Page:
His hugs are special, an expression of unconditional affection. “When he gives you a hug, you know he’s putting forth because he wants to,” Sprock said.
A fifth-grader at Fernan Elementary School, Kameryn was born with congenital hydrocephalus, or “water on the brain,” as well as agenesis of the corpus callosum, a rare defect in which the tissue connecting the left and right sides of the brain is missing.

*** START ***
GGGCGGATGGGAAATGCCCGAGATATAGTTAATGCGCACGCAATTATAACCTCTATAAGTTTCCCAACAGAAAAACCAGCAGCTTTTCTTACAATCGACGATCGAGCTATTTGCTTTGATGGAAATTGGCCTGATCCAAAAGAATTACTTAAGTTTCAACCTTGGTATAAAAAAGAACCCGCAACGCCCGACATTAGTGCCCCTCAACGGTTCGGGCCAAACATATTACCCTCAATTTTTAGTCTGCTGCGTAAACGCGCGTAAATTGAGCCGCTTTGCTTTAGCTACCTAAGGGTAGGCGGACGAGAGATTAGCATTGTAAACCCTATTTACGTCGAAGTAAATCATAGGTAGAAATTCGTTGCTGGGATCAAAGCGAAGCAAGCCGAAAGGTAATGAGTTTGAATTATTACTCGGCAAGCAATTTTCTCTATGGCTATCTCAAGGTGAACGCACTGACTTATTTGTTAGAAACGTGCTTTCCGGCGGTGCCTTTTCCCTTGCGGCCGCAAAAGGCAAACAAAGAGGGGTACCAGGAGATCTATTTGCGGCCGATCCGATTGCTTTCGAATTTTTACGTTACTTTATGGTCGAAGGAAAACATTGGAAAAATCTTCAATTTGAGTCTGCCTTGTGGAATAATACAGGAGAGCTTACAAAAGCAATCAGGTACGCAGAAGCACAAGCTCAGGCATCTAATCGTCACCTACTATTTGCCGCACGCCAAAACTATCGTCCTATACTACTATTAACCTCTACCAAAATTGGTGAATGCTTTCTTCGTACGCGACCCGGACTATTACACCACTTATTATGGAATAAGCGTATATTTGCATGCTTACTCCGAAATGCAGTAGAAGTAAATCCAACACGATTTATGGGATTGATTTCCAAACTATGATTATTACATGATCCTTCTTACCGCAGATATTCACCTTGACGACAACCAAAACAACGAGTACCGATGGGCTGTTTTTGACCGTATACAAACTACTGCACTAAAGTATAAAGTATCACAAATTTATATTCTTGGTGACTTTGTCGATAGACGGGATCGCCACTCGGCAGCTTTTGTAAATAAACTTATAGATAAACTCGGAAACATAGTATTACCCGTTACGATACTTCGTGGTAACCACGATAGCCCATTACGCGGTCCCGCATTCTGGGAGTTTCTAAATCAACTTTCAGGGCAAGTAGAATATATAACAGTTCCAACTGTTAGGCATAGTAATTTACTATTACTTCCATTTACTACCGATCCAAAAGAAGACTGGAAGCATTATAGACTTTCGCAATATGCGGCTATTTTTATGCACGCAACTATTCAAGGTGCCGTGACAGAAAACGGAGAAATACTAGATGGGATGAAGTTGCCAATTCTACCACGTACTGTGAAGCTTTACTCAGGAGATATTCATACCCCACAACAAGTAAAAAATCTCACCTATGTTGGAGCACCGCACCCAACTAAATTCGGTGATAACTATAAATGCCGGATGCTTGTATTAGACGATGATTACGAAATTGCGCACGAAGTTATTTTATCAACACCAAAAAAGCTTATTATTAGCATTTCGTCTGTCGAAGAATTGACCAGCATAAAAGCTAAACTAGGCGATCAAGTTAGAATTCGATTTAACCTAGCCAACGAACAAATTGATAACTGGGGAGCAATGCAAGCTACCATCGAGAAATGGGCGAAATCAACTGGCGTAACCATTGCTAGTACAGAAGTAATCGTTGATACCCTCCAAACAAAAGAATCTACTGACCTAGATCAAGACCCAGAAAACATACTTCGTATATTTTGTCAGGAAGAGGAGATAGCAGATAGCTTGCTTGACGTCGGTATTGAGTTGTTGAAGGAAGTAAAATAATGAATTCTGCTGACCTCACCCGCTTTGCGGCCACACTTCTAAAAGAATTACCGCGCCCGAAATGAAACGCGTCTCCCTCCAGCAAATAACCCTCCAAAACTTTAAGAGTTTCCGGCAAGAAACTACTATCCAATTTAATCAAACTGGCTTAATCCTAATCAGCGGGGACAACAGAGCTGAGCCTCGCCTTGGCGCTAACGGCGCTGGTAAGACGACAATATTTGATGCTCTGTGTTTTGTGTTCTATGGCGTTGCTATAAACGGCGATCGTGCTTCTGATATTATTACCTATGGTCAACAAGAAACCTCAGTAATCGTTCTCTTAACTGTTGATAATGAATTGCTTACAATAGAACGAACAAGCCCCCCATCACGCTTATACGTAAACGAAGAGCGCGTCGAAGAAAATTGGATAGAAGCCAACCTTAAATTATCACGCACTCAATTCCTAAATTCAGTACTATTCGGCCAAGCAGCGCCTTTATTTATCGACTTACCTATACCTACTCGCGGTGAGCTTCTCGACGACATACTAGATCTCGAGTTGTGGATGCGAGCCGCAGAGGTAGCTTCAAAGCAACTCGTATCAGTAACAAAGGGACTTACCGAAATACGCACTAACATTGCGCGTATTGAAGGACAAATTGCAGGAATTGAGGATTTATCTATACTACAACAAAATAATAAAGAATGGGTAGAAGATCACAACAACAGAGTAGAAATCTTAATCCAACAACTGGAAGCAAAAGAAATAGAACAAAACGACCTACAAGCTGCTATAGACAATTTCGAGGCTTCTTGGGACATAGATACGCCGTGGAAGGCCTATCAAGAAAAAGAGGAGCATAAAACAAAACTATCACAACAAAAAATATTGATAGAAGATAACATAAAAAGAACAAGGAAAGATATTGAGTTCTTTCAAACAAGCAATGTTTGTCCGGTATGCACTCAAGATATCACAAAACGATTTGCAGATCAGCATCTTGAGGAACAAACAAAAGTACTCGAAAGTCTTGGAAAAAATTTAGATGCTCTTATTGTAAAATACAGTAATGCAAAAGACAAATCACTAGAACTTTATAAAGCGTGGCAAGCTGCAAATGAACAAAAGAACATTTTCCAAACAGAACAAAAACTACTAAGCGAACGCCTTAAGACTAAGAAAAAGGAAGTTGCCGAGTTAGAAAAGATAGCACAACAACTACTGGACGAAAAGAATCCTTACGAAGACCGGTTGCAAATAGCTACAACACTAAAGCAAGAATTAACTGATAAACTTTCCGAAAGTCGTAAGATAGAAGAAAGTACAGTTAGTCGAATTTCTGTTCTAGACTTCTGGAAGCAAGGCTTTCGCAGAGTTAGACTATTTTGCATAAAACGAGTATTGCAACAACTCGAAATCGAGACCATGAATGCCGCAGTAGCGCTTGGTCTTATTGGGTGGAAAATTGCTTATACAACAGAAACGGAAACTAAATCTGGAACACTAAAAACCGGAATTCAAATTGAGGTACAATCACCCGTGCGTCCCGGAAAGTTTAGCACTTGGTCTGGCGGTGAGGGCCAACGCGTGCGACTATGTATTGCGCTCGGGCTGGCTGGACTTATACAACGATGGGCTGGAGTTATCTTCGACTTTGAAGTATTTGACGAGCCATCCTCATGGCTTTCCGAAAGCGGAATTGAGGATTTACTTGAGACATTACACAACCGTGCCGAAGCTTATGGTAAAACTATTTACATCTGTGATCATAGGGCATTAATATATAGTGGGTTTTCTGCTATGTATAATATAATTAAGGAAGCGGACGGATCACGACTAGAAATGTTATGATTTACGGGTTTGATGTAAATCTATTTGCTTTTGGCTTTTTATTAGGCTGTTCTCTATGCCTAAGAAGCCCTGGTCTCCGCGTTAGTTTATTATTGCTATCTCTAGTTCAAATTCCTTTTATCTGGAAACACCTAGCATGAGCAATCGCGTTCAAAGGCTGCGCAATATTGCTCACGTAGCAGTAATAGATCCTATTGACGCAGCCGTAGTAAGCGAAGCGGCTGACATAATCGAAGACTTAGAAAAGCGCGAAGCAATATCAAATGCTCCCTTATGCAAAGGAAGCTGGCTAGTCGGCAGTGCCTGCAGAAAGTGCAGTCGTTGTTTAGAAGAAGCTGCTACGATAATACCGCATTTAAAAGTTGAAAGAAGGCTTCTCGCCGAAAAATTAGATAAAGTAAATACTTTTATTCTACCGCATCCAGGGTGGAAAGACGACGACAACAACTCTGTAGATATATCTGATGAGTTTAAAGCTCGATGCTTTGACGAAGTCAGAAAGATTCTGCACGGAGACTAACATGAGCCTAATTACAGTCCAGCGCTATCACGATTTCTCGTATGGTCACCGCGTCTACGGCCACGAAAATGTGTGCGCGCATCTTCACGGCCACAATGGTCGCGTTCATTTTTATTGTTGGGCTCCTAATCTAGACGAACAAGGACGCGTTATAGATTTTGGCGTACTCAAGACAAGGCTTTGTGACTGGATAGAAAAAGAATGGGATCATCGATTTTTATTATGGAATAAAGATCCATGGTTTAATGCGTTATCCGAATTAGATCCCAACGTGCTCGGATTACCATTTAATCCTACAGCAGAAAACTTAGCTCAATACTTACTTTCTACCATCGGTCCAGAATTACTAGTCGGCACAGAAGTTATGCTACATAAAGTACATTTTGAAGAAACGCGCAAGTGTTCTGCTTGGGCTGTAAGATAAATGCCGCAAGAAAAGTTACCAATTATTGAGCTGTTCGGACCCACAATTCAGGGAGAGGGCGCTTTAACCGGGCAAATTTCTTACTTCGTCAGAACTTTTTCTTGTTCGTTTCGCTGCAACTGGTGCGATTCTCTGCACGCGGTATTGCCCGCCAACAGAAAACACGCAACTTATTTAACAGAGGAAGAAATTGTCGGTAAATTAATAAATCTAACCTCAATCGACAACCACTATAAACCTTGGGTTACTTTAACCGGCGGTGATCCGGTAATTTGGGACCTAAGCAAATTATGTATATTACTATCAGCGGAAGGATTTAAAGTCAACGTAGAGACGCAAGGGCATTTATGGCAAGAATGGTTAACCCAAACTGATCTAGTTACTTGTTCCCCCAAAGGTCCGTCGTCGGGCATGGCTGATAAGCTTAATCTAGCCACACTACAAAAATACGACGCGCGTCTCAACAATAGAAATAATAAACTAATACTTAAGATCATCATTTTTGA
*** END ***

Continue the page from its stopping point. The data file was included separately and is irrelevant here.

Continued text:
At age 3 he developed compulsive epilepsy. He has mild seizures a few times a week and a grand mal seizure about every two weeks. Nestle, his yellow Lab service dog, senses oncoming seizures and alerts the family.
Kameryn also has cerebral palsy – the type that causes his muscles to be too loose, not tight. He can’t walk but he crawls and is able to hand-feed himself.
“He can bend in ways that make us cringe,” Sprock said.
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